• Diagnosis of Benign Prostatic Hyperplasia (BPH)

    Your doctor will ask about your medical history. A physical exam will be done. The diagnosis of BPH is fairly obvious if you have the typical symptoms and you fit the risk profile—older male. At this point, the primary concern is that you do not have prostate cancer.
    Certain tests will be done to confirm the diagnosis of BPH and to rule out prostate cancer. . First is a digital rectal exam. For this exam, your doctor inserts a gloved finger into the rectum. From here, your doctor can feel the surface of the prostate. The size of your prostate will be estimate and your doctor will look for anal diseases, and possibly identify a cancer.
    Further testing will likely be done to check for cancer, determine the need for treatment, and to select the best treatment. Testing may include the following:
    General tests —These may include renal function tests with measuring of blood creatinine and a urinalysis, which is usually done with a dipstick.
    Prostate specific antigen (PSA) —PSA is a protein made by the prostate gland. PSA levels may increase when prostate cancer is present but other noncancerous conditions like BPH can also cause an increase in PSA. Your doctor may use these test results in conjunction with other tests to determine if your symptoms are caused by a cancer or BPH.
    Residual urine determination —This is a means of measuring the amount of urine left in your bladder after you have urinated. The amount of urine you cannot pass is important because that residual can lead to an infection or other kidney problems. For this test, your doctor will usually perform or obtain an abdominal ultrasound procedure to determine the volume of residual urine in your bladder. Alternatively, if a precise determination of the volume is indicated for clinical reasons, he may insert a catheter (tube) into your bladder after you have urinated.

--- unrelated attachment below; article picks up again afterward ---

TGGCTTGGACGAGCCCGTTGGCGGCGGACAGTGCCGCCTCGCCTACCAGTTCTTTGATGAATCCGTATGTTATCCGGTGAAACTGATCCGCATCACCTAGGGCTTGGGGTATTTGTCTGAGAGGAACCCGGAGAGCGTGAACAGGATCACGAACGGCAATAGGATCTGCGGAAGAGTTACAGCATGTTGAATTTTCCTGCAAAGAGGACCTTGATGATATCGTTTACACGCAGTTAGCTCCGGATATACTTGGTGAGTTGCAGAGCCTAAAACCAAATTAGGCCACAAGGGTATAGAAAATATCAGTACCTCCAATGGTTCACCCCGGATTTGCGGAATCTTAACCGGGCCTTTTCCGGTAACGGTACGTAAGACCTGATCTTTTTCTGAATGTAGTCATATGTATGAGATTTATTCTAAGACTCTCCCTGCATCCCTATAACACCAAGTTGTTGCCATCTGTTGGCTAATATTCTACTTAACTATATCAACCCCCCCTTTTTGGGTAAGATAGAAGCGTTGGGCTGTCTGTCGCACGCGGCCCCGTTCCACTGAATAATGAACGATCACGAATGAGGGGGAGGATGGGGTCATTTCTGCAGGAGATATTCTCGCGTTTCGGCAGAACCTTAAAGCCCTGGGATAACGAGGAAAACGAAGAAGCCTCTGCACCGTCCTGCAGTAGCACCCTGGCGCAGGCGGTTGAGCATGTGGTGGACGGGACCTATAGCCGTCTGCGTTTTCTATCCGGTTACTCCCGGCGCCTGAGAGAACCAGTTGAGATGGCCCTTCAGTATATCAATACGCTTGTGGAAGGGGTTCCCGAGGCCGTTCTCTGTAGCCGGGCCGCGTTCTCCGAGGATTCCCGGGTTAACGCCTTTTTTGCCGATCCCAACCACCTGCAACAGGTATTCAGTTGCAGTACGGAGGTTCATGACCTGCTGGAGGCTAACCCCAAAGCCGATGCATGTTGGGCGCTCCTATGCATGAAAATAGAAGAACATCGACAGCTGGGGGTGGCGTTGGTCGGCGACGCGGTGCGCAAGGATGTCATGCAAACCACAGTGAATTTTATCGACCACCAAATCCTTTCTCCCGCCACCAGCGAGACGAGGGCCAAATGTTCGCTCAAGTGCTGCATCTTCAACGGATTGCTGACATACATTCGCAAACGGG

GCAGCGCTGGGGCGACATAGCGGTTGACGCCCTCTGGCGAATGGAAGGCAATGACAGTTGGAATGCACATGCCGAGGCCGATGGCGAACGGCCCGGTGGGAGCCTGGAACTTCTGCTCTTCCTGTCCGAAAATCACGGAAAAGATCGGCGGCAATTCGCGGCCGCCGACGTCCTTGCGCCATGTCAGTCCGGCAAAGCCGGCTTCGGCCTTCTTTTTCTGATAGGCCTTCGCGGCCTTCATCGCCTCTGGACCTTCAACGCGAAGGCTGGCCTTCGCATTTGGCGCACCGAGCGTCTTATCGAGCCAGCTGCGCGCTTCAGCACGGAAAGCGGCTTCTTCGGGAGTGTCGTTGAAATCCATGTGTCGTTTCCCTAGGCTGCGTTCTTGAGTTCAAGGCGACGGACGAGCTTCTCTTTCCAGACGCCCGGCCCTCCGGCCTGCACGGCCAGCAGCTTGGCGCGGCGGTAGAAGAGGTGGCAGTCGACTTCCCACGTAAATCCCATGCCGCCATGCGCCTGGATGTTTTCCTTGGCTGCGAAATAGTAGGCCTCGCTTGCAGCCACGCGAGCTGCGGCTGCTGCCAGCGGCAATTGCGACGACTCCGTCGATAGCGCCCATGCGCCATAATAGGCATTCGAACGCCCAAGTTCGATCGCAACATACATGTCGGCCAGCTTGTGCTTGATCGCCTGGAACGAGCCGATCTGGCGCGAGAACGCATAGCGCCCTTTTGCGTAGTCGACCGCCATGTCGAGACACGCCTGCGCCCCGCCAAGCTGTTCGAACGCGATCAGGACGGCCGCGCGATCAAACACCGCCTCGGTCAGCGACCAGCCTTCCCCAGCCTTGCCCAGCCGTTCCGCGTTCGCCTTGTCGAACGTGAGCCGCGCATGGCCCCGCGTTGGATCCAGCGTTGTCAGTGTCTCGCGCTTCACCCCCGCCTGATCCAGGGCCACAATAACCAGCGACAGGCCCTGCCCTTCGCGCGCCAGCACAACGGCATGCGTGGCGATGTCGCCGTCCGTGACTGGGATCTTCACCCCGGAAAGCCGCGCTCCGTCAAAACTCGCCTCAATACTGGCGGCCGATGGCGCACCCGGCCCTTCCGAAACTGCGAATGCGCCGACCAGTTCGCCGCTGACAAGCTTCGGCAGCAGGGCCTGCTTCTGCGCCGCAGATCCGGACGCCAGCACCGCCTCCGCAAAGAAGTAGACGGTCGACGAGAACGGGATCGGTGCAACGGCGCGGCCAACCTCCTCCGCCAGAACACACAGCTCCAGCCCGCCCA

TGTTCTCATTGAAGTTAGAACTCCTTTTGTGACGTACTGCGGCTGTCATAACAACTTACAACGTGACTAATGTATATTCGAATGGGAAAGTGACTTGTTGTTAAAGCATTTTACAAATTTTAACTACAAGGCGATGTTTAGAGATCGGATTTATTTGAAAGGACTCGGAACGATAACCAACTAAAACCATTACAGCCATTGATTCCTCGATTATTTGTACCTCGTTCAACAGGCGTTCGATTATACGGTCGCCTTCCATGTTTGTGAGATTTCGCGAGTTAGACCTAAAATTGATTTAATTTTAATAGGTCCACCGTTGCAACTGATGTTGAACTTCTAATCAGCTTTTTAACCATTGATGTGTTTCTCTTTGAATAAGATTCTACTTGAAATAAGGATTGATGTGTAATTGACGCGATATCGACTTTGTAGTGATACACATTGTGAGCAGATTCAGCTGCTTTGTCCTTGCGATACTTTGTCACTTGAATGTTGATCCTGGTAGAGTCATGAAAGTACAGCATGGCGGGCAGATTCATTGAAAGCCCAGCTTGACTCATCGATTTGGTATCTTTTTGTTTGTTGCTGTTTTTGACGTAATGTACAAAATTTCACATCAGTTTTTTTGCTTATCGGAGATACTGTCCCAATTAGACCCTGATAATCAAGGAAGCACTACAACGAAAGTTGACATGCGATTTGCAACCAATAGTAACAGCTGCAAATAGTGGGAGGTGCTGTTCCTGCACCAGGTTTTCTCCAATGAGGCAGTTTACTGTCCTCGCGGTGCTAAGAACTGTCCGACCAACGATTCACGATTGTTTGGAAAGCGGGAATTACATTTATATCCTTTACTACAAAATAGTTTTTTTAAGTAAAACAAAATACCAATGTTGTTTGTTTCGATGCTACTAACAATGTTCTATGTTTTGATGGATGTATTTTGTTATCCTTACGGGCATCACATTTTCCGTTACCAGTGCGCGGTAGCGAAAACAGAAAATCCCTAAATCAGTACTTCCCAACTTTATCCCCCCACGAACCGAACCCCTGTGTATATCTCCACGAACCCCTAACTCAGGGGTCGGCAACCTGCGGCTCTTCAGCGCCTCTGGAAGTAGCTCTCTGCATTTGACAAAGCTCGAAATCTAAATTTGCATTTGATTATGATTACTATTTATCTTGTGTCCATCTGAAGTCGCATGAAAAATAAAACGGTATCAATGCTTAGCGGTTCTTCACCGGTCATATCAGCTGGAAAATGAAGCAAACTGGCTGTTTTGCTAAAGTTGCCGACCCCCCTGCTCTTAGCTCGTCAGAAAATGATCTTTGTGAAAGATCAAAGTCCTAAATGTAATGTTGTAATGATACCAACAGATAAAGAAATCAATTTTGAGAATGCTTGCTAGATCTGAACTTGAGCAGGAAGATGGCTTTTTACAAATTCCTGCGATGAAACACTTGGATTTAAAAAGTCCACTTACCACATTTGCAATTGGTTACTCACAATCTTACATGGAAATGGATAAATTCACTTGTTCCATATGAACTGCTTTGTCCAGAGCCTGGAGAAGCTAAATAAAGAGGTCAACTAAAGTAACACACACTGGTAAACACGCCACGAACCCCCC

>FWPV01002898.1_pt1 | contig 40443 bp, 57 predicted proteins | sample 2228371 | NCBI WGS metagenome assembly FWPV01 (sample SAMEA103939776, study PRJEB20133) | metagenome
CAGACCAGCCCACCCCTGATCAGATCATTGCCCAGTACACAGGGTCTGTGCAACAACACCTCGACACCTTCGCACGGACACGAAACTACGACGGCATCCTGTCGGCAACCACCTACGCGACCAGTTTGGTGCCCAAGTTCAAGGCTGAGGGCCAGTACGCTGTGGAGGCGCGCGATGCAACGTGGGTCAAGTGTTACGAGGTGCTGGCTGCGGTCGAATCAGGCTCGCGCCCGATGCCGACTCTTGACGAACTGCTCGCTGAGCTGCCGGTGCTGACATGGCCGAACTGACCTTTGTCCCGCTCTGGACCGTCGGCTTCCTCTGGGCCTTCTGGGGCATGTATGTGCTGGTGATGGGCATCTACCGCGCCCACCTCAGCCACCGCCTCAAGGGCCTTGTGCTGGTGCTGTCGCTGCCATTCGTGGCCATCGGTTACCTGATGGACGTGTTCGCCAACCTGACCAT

Urine flow study —This involves testing to determine how easily and rapidly your urine flows and how much pressure the bladder generates to empty itself. This will likely be done by a urologist, a specialist in diseases of the urinary tract.
    Cystoscopic examination —A cystoscope is a long, thin instrument that is inserted through the penis and into the bladder. This test is usually done in those patients in whom the diagnosis of BPH is in doubt. The cystoscope has a lens and light that allow the urologist to see the urethra, prostate, and bladder. Certain procedures can also be performed while under anesthesia using this instrument, such as opening up the passageway through the prostate.
    Cystometrogram —This test measures urine flow and bladder pressure. It is usually done in those patients who fail drug treatment or are being considered for a surgical procedure.
    Transrectal ultrasound —An ultrasound is a safe way to visualize internal organs. The closer the probe is to the target organ, the better the pictures. Therefore, the ultrasound probe is inserted into the rectum to take photos of the prostate, which is just millimeters away. Cancers of the prostate can be detected this way.


    American Urological Association Practice Guidelines Committee. AUA guideline on management of benign prostatic hyperplasia. Available at: http://www.auanet.org/content/clinical-practice-guidelines/clinical-guidelines.cfm?sub=bph . Updated 2010. Accessed September 17, 2012.

    BPH diagnosis. National Kidney Urologic Diseases Information Clearinghouse website. Available at: http://kidney.niddk.nih.gov/kudiseases/pubs/prostateenlargement/#diagnosis . Accessed September 17, 2012.

    Diagnosis and testing of BPH. American Association of Family Physicians website. Available at: http://familydoctor.org/familydoctor/en/diseases-conditions/benign-prostatic-hyperplasia/diagnosis-tests.html . Updated December 2010. Accessed September 17, 2012.

    Burnett AL, Wein AJ. Benign prostatic hyperplasia in primary care: what you need to know. J Urol. 2006;175:S19-24.

    Dull P, Reagan RW Jr, Bahnson RR. Managing benign prostatic hyperplasia. Am Fam Physician. 2002;66:87-88.

    Members of the Prostate-Specific Antigen Best Practice Statement Panel (2009). Prostate-Specific Antigen Best Practice Statement: 2009 Update. Available at http://www.auanet.org/content/guidelines-and-quality-care/clinical-guidelines/main-reports/psa09.pdf . Accessed September 17, 2012.

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